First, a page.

While the pandemic isn’t over, California entered a new phase of its COVID-19 response when it reopened June 15, removing many masking restrictions. Now, fully vaccinated people can go without masks in most indoor settings, like movie theatres and shopping centers.
But when is it still a good idea to wear masks? Public health experts and epidemiologists say that wearing masks in indoor settings remains a good idea to protect the immunocompromised, younger kids and folks who may not yet be vaccinated.
The Centers for Disease Control and Prevention say that unvaccinated people still need to wear masks in indoor settings like museums, churches and movie theaters, even though fully vaccinated people don’t need to do the same. But it still recommends that fully vaccinated people wear masks when meeting with unvaccinated and immunocompromised people.
“The protection we’re talking about for the indoor masking requirements are really intended to be focused on the unvaccinated individuals,” said Dr. Bradley Pollock, chair of the Department of Public Health Sciences at UC Davis Health.
Regardless of vaccination status, in California, everyone needs to wear a mask on public transit, in cooling centers, healthcare facilities, indoors at youth settings like K-12 schools and daycares, and at correctional facilities.
Continuing to wear masks indoors can also help keep you healthy beyond protecting you and others from contracting COVID-19, said Dr. Flojaune Cofer, the Senior Director of Policy for Public Health Advocates.
“Part of the unintended but positive consequences of us wearing masks last year was that we had a very mild flu season,” she said. “Why not wear the mask? What’s the harm in helping to reduce all of the infectious diseases spread by respiratory droplets?”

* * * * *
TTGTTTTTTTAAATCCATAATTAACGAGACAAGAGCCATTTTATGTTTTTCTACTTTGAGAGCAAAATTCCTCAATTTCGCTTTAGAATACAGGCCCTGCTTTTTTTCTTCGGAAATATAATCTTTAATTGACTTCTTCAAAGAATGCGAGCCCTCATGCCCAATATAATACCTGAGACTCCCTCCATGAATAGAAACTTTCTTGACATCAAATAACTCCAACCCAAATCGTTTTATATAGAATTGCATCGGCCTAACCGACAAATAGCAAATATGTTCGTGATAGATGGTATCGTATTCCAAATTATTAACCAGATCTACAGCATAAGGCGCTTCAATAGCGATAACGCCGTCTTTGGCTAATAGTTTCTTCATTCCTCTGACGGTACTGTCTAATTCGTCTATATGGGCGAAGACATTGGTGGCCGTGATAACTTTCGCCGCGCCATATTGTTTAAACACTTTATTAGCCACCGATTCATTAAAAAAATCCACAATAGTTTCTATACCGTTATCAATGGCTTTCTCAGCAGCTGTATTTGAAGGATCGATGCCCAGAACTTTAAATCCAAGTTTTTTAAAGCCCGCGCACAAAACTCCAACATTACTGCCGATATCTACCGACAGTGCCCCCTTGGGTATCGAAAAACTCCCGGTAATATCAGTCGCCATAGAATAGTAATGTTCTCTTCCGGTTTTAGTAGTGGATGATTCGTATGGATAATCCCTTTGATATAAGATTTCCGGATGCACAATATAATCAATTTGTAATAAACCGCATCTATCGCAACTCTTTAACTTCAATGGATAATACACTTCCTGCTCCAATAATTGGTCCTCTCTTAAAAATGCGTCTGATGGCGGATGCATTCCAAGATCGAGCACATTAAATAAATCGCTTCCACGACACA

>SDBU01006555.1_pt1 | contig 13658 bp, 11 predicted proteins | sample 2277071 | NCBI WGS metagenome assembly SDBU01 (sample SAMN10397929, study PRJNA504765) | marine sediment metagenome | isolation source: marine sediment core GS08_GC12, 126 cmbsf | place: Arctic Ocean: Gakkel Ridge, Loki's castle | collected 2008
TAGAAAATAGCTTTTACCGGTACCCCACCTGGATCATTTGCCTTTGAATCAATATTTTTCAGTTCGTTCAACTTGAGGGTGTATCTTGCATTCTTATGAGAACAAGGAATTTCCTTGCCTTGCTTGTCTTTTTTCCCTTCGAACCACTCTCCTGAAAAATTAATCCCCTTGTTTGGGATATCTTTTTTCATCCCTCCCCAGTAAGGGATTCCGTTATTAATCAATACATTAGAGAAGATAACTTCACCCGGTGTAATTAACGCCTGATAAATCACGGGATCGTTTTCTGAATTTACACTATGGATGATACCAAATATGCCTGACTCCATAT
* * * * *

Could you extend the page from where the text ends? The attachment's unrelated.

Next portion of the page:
“Why not wear the mask?” is another question to consider when deciding if you want to mask up.
As of June 24, 48.9% of Californians are fully vaccinated, meaning COVID-19 still has a high chance of spreading between individuals. There are a myriad of reasons that people aren’t — or can’t get — vaccinated, and masking can protect those individuals.
“We don’t want there to be this idea that everybody who’s unvaccinated is unvaccinated because they’re unwilling, or because they don’t care about other people, or all these ways that we ascribe meaning to someone’s vaccinations,” Cofer said.
Kids under 12, for example, can’t get one of the three vaccines available in the United States. Because of that, Pollock said in K-12 schools and daycare settings, it’s important to continue having uniform masking guidelines.
“If you’re going to a school setting, everyone has to mask up,” he said. “That’s public health requirements for that safety.”
There’s also uneven vaccine distribution across communities.
In Sacramento County, vaccination averages fall below the state’s for the least healthy communities, as determined by the California Healthy Places Index and California Department of Public Health scores. Around 43.4% of the least healthy communities are fully vaccinated, compared to 45.2% statewide.
While 54% of Sacramento County's white vaccine-eligible population has gotten their first dose of the vaccine, only 41% of Black residents and 36% of Latino residents in the county have received at least their first shot.